In our house homeschooling is often inseparable from life but occasionally the kids parcel off little parts of their lives to dedicate to some sort of formal learning. Currently all four kids happen to be studying math somewhat formally. Most everything else occurs with only peripheral parental involvement, but for whatever reason the kids relish my involvement in any formal math they want to do. At times like this I begin to get a sense of what the days of "school at home" style homeschooling moms are like.
Here "school at home" starts at about 9:45 p.m.. Fiona wants to do some math. I sit on the couch with her and she cracks open her current Singapore book. She's usually good for two or three lessons, though lately there's been so much practice in triple-digit subtraction that she's slowed her pace a little. She especially likes to have help with the writing component. Her little five-year-old hand just isn't ready for the smallish arrays of numbers expected of Singaporean 2nd-graders. So she gives me verbal instructions ("cross out the 8, make it a seven, put the extra hundred with the tens, beside the 3 to make 13...") and I dutifully scribe. Sometimes I purposely misinterpret her instructions and make a silly error. She loves this. She laughs a lot while doing math.
Within a few minutes the other kids have realized, because Fiona's started math, that it's getting late, and they begin staking out their claim on my time too. It's unusual to have all four interested in math during the same month or season, so I get taken aback by the cascade of requests. Sophie is there, book in hand, before Fiona has finished. For a few minutes each girl is a little irked by the interference of the other. I manage to make Fiona feel like she is done at the end of a page partway through a second exercise. She moves down the couch and lies her head on a cushion.
Sophie is wanting to be done with Singapore and move on to something different. We've taken a few diversions this year in an attempt to feed her math interest without moving her too quickly to the end of Primary Math, but she definitely feels it's time to move on now. She's working in the last book now, working with geometric formulae. She is happy doing some of her work without me involved, so once I help her get started, she moves to a corner of the couch and carries on.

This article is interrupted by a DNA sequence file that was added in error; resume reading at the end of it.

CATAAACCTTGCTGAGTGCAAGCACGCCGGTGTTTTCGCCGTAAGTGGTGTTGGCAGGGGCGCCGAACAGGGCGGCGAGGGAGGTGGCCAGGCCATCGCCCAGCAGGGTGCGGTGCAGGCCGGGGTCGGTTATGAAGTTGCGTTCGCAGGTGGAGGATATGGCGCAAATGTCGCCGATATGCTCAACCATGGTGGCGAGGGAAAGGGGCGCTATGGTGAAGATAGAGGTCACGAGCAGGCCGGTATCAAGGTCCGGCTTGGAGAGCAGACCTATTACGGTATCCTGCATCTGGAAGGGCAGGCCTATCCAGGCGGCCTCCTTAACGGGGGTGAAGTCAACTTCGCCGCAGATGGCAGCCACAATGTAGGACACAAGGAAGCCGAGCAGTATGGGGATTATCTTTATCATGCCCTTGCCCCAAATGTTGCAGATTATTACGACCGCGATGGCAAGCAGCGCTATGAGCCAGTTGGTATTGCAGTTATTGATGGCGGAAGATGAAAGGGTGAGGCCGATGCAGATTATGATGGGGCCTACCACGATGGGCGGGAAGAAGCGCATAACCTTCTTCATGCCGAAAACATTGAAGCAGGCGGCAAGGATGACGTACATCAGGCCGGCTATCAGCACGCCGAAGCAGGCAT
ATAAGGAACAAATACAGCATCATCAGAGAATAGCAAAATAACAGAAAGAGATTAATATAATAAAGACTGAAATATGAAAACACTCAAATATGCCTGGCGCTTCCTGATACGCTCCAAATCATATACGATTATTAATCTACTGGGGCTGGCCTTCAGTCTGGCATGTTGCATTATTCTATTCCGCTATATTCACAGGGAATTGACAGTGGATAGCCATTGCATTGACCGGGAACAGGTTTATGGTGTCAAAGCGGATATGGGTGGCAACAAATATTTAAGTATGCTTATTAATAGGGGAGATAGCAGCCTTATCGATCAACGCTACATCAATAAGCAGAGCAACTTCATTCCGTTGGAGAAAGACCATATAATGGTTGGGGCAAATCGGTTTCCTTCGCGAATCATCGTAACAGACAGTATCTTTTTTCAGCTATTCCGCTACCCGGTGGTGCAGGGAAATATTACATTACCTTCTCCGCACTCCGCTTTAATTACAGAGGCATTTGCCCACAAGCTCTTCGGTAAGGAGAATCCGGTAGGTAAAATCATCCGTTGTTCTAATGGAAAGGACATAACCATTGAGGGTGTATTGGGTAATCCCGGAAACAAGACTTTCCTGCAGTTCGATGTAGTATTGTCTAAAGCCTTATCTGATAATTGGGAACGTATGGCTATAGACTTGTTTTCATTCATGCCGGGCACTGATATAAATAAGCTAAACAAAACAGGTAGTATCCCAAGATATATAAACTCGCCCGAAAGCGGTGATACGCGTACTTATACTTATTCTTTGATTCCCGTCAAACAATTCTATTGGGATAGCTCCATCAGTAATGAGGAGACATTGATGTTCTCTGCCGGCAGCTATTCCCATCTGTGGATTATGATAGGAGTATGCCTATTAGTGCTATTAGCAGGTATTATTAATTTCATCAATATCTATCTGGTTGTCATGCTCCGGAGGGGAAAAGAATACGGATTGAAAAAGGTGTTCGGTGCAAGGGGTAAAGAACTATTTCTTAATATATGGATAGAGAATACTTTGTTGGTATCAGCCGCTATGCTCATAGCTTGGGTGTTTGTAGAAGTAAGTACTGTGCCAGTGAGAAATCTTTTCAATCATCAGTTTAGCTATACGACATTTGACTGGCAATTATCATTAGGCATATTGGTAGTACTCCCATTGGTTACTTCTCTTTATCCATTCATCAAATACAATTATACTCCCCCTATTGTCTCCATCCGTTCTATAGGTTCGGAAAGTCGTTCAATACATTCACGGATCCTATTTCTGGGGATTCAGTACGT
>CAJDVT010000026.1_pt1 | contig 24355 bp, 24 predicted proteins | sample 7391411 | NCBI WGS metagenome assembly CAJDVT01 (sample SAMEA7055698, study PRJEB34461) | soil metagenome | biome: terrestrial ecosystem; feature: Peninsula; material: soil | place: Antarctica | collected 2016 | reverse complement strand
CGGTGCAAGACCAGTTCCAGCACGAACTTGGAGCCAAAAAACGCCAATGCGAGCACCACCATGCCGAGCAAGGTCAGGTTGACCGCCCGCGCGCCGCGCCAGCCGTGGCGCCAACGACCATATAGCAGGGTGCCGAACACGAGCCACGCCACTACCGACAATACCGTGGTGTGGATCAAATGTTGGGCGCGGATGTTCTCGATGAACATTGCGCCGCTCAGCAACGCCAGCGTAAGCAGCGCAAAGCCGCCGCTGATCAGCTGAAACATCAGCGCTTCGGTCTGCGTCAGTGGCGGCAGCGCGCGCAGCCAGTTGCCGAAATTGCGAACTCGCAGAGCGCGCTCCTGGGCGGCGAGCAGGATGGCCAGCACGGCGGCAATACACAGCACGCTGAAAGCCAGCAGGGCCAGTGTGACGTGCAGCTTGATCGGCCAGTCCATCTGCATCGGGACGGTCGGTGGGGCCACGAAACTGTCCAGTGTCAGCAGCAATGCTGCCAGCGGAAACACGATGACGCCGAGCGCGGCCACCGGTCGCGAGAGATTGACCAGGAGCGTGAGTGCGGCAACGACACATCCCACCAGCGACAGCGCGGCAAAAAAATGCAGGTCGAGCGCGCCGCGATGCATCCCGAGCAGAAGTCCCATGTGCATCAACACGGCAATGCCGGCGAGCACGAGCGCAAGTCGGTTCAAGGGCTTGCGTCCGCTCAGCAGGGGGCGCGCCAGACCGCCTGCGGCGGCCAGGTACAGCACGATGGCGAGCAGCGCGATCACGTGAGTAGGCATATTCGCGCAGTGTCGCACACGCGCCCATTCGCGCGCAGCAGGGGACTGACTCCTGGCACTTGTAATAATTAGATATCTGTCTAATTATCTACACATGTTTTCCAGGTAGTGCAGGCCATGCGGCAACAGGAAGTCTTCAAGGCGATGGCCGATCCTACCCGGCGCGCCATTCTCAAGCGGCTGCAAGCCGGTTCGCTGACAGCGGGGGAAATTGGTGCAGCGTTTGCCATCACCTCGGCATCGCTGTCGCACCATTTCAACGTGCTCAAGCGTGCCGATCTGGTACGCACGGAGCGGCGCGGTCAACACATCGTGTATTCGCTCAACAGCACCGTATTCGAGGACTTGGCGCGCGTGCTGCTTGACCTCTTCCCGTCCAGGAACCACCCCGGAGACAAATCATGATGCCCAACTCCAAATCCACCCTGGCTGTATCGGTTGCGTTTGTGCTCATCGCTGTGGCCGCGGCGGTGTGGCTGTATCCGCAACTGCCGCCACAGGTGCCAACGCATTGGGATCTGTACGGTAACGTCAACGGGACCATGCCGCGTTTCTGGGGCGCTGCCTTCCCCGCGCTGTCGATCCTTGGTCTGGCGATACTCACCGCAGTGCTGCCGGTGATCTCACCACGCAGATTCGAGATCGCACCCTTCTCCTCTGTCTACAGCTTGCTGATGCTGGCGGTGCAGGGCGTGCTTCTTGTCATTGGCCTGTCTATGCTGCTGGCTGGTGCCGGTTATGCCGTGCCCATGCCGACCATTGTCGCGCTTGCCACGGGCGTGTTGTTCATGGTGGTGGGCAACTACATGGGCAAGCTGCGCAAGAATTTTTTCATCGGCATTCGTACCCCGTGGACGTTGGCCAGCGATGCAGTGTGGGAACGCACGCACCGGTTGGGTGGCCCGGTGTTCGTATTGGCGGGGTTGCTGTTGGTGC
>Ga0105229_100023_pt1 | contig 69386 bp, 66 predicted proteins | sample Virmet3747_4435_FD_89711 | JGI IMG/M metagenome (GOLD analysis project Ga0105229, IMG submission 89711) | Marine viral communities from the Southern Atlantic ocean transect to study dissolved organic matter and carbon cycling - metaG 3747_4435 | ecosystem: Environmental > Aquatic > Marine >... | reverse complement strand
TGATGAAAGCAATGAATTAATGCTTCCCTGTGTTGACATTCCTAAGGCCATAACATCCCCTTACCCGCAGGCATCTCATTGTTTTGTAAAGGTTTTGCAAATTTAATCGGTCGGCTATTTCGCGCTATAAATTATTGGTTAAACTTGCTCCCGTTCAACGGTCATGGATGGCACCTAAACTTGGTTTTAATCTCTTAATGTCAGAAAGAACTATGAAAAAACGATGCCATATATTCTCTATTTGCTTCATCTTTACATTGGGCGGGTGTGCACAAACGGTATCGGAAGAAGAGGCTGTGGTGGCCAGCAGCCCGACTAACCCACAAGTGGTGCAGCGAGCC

Noah sidles over next. He's working steadily through Life of Fred Beginning Algebra now. Most of it's review, but he loves the presentation and it's helping increase his confidence. He's now coming up with humorous Fred-style answers to the practice problems (which we do orally mostly, with the whiteboard on our laps in case we need it). Sophie and Erin both enjoy eavesdropping on the stuff from Fred. By this time Fiona is asleep.
Now it's after 11 p.m. and Erin wants a turn. She brought home the MathPower9 textbook from the school a couple of weeks ago and is now about half way through. Like with Noah, most of this new book is review for her, but unlike Noah she's fairly confident in her ability to make sense of unfamiliar things so she's pushing herself through it quickly. She does about half an hour on factoring polynomials and fussing with exponents and roots.
Math finishes up a little after 11:30 pm. And so our readaloud starts not very long before midnight. I read two chapters, but my deal with the kids is that if I'm to read any more than that (which will take me past my preferred bedtime) they must comb my hair. This helps keep me awake, and makes me happy too.
After four chapters I finally snap the book shut, my hair thoroughly free of tangles, my scalp tingling happily, my eyes drooping. I carry Fiona to bed, say goodnight to Sophie and encourage Noah and Erin to go to bed before too long. They're on the computers; who knows when they'll hit the sack.